Modelling the distribution and transmission intensity of lymphatic filariasis in sub-Saharan Africa prior to scaling up interventions: integrated use of geostatistical and mathematical modelling

Paula Moraga, Jorge Cano, Rebecca Baggaley, John O. Gyapong, Sammy M. Njenga, Birgit Nikolay, Emmanuel Davies, Maria P. Rebollo, Rachel L. Pullan, Moses J. Bockarie, T. Deirdre Hollingsworth, Manoj Gambhir, Simon J. Brooker

Research output: Contribution to journalArticlepeer-review

29 Citations (Scopus)

Abstract

Background
Lymphatic filariasis (LF) is one of the neglected tropical diseases targeted for global elimination. The ability to interrupt transmission is, partly, influenced by the underlying intensity of transmission and its geographical variation. This information can also help guide the design of targeted surveillance activities. The present study uses a combination of geostatistical and mathematical modelling to predict the prevalence and transmission intensity of LF prior to the implementation of large-scale control in sub-Saharan Africa.

Methods
A systematic search of the literature was undertaken to identify surveys on the prevalence of Wuchereria bancrofti microfilaraemia (mf), based on blood smears, and on the prevalence of antigenaemia, based on the use of an immuno-chromatographic card test (ICT). Using a suite of environmental and demographic data, spatiotemporal multivariate models were fitted separately for mf prevalence and ICT-based prevalence within a Bayesian framework and used to make predictions for non-sampled areas. Maps of the dominant vector species of LF were also developed. The maps of predicted prevalence and vector distribution were linked to mathematical models of the transmission dynamics of LF to infer the intensity of transmission, quantified by the basic reproductive number (R0).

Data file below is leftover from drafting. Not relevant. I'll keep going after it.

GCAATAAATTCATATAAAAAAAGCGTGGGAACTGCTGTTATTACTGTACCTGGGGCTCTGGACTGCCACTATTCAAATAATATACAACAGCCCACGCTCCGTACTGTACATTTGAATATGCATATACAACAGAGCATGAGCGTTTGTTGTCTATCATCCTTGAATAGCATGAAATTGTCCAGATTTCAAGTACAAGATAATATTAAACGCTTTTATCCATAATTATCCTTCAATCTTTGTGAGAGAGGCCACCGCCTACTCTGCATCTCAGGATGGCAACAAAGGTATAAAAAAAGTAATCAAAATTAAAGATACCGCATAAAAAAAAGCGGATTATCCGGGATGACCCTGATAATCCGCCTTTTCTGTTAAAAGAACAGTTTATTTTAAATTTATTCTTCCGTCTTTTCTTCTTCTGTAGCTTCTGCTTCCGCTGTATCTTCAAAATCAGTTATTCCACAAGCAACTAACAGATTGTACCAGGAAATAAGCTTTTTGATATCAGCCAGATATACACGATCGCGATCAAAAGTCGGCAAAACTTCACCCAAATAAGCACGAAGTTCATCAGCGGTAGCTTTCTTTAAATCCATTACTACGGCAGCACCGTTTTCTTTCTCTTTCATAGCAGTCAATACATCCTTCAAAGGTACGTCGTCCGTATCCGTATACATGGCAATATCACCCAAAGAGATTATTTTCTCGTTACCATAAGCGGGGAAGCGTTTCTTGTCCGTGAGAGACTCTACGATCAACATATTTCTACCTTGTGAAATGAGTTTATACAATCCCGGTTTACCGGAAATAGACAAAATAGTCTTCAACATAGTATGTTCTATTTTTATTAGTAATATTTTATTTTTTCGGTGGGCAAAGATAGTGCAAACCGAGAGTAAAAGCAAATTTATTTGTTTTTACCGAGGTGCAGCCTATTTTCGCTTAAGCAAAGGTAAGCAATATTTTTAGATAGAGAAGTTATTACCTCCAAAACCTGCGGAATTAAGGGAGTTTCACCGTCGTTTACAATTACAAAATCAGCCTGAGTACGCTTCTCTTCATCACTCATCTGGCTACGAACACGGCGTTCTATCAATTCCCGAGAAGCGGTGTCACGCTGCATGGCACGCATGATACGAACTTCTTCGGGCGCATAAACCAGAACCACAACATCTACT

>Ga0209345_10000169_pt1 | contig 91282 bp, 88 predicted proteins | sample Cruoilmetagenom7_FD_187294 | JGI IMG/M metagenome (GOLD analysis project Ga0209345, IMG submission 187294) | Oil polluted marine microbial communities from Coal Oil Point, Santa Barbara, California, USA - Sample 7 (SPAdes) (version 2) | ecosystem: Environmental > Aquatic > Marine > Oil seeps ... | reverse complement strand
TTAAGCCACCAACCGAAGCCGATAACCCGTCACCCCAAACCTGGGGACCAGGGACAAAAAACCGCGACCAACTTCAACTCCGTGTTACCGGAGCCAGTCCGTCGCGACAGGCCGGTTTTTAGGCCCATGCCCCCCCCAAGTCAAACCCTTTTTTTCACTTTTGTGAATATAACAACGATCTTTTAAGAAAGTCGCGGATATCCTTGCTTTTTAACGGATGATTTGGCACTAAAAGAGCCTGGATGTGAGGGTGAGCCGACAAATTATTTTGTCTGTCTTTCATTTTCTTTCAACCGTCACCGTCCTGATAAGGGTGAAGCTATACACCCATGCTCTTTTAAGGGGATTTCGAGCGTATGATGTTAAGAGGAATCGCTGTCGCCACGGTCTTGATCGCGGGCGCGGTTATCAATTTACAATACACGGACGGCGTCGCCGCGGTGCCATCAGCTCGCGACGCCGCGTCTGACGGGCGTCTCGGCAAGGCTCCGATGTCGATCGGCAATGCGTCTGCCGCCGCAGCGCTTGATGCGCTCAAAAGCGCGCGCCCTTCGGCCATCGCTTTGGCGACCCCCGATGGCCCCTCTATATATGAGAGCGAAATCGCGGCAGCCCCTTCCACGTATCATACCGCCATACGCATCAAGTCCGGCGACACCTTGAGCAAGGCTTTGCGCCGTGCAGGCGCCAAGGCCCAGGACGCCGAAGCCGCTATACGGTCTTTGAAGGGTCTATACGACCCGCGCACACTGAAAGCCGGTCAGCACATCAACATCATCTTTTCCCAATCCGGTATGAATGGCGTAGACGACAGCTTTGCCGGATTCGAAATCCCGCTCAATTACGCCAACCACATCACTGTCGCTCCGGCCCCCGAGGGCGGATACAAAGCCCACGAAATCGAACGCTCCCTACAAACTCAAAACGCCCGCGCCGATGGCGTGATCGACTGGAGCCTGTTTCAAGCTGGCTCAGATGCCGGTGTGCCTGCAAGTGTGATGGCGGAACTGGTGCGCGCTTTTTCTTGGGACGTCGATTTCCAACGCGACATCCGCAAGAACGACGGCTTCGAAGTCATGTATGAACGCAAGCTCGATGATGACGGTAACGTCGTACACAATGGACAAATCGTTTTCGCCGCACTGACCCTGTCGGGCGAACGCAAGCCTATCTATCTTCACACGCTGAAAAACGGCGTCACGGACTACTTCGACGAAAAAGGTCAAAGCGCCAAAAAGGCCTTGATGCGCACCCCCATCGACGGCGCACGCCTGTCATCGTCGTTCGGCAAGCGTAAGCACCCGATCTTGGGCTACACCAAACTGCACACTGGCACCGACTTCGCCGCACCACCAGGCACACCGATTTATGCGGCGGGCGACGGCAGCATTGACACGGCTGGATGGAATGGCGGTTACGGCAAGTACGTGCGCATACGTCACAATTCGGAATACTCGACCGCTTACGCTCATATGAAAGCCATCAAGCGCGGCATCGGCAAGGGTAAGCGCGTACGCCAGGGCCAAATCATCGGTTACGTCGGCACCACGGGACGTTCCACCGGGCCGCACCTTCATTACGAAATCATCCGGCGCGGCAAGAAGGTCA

Results
The literature search identified 1267 surveys that provide suitable data on the prevalence of mf and 2817 surveys that report the prevalence of antigenaemia. Distinct spatial predictions arose from the models for mf prevalence and ICT-based prevalence, with a wider geographical distribution when using ICT-based data. The vector distribution maps demonstrated the spatial variation of LF vector species. Mathematical modelling showed that the reproduction number (R0) estimates vary from 2.7 to 30, with large variations between and within regions.

Conclusions
LF transmission is highly heterogeneous, and the developed maps can help guide intervention, monitoring and surveillance strategies as countries progress towards LF elimination.
Original languageEnglish
Article number560 (2015)
Number of pages16
JournalParasites & Vectors
Volume8
DOIs
Publication statusPublished - 24 Oct 2015

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